common names, and abundance estimates, intended for specialists such as botanists, environmentalists, and researchers. To order, see http://www.extension.usask.ca/ExtensionDivision/
Water and Wetland Plants of the Prairie
Water and Wetland Plants of the Prairie Provinces, by Heinjo Lahring. November 2003. CPRC Publications. 326 pp. ISBN 0-88977-162-6. $29.95 US, $34.95 CDN
More than 400 species of water and wetland plants found across Alberta, Saskatchewan, and Manitoba are included in this field guide, designed for use by both amateur and professional
botanists. Water and Wetland Plants features over 300 color photographs and over 300 line drawings; scientific names, including synonyms and origins, and common names; detailed plant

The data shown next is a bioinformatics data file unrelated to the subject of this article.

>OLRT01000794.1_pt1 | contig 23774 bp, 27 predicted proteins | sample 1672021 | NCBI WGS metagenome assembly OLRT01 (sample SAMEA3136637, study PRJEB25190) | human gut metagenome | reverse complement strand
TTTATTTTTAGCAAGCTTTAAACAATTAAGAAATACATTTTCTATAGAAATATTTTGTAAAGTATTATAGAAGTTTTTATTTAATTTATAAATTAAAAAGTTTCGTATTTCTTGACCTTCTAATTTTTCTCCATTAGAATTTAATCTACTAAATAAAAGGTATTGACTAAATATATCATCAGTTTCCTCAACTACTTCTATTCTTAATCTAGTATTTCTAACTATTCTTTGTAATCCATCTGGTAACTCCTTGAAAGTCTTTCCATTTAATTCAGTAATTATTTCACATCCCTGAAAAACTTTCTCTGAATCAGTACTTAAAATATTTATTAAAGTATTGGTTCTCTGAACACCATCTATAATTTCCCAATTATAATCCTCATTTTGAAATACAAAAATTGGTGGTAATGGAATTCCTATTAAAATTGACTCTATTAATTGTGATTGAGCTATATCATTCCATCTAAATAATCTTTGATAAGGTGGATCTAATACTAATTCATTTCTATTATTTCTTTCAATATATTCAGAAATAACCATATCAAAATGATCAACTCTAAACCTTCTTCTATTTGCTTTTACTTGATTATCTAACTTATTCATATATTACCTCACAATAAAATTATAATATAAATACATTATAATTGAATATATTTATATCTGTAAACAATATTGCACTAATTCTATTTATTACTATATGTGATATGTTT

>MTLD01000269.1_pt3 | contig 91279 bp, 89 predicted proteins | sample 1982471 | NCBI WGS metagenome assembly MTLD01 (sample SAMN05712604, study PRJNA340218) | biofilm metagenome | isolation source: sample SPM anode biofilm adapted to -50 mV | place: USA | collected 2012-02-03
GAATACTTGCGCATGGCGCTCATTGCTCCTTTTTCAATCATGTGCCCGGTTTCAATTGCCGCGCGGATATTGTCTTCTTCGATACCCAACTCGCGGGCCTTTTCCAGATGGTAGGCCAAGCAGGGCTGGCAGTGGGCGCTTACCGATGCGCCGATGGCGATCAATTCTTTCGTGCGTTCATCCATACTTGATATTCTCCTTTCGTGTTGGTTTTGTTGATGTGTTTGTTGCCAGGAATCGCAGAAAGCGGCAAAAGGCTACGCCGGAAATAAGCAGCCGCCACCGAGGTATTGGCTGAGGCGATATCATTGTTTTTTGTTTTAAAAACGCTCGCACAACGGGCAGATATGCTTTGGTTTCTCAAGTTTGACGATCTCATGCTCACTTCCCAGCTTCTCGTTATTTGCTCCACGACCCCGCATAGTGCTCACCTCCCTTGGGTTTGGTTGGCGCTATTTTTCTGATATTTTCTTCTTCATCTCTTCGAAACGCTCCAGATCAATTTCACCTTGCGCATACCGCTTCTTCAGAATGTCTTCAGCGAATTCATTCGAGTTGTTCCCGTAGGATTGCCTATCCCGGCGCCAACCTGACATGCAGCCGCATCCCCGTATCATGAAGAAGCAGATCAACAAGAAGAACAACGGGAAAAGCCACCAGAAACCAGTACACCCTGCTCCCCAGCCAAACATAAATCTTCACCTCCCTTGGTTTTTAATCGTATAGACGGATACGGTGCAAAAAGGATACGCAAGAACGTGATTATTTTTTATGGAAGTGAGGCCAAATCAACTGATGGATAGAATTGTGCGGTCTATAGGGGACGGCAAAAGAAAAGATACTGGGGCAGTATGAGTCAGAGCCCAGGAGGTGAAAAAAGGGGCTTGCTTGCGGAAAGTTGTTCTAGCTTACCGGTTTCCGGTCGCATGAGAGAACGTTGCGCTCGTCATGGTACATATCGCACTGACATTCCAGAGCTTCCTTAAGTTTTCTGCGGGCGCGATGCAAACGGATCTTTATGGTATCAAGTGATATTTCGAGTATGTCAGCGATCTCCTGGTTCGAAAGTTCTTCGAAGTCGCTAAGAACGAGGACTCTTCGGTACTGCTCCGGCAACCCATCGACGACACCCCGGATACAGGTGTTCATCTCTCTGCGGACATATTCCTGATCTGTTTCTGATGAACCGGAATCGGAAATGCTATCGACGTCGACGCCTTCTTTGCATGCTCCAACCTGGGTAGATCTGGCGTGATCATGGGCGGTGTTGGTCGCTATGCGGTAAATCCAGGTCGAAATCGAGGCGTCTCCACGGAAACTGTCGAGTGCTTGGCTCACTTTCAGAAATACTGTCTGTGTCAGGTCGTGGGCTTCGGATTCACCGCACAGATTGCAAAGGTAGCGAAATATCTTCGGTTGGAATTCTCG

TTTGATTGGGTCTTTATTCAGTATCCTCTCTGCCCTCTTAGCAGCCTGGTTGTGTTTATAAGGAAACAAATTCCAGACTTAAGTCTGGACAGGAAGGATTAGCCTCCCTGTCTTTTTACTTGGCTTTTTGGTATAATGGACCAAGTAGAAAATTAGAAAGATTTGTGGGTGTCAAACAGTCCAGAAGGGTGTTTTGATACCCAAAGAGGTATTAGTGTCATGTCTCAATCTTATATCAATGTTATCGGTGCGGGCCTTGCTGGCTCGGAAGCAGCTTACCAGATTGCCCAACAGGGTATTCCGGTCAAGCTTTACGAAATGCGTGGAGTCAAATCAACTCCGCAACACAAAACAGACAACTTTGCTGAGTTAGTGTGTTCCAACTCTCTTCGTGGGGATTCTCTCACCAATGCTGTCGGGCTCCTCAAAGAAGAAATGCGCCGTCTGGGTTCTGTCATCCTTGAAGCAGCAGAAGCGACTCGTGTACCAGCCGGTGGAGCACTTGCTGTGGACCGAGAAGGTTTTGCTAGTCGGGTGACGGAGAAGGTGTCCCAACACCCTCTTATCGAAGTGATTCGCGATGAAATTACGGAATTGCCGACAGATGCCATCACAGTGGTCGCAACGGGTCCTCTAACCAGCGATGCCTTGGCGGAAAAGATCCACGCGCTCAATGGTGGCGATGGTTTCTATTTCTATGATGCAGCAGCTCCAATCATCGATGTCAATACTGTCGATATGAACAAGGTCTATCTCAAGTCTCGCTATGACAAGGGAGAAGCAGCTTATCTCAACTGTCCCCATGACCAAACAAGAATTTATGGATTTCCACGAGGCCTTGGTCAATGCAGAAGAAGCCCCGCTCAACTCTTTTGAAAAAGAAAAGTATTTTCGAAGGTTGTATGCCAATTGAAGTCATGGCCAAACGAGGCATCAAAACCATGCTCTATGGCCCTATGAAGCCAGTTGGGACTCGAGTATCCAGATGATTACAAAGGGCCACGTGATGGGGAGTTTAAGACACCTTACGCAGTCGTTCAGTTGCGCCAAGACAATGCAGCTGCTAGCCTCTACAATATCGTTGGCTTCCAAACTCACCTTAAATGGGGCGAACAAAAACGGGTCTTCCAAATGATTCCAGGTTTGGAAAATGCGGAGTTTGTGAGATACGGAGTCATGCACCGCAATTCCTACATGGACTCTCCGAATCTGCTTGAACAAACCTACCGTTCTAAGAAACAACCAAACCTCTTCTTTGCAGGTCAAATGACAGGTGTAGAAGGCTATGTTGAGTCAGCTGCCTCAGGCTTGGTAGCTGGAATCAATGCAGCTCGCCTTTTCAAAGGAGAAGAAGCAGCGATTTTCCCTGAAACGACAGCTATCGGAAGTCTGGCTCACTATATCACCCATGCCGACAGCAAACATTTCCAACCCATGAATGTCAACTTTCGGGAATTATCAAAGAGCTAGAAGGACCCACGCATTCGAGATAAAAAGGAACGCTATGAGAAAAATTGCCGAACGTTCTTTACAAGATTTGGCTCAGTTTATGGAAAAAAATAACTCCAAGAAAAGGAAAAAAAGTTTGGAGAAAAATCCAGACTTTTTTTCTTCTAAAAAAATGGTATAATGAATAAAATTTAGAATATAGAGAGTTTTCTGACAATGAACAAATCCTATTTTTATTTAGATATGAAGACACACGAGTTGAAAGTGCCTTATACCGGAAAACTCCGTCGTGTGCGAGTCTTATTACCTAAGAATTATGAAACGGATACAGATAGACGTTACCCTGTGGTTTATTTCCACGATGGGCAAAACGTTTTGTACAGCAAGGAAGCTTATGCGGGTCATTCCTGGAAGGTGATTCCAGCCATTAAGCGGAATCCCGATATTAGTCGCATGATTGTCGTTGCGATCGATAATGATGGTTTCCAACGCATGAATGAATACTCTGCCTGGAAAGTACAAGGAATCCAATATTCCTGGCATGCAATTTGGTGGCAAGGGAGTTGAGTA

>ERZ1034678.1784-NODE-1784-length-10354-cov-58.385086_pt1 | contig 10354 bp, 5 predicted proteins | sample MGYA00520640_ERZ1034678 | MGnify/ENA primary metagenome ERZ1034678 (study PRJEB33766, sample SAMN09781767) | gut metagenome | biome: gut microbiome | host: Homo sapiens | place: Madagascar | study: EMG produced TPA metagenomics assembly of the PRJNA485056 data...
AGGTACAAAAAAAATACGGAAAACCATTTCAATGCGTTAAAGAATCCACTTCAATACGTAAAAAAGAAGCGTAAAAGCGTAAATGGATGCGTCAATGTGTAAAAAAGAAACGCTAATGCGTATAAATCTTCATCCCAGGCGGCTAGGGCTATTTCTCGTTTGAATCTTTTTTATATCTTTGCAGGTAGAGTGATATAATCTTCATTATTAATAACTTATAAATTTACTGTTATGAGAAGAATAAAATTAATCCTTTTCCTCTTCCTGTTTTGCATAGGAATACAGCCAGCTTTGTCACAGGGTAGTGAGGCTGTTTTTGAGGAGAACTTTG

descriptions; habitats and distributions; discussion of special features, including traditional uses as food or medicine, and unique or harmful characteristics; and comparisons to and
descriptions of related species.
Since many of the northern wetland plants are circumpolar in distribution, the guide is useful in other parts of Canada, the United States, and Eurasia. To order, contact the Canadian Plains Research Center, University of Regina, 3737 Wascana Parkway, Regina, SK S4S 0A2; (306) 585-4758; fax (306) 585-4699; firstname.lastname@example.org; http://www.cprc.uregina.ca.
Flora of the Hudson Bay
Flora of the Hudson Bay Lowland and Its Postglacial Origins, by John L. Riley. January 2003. NRC Research Press. Softcover, 237 pp. ISBN 0-66018-941-0. $49.95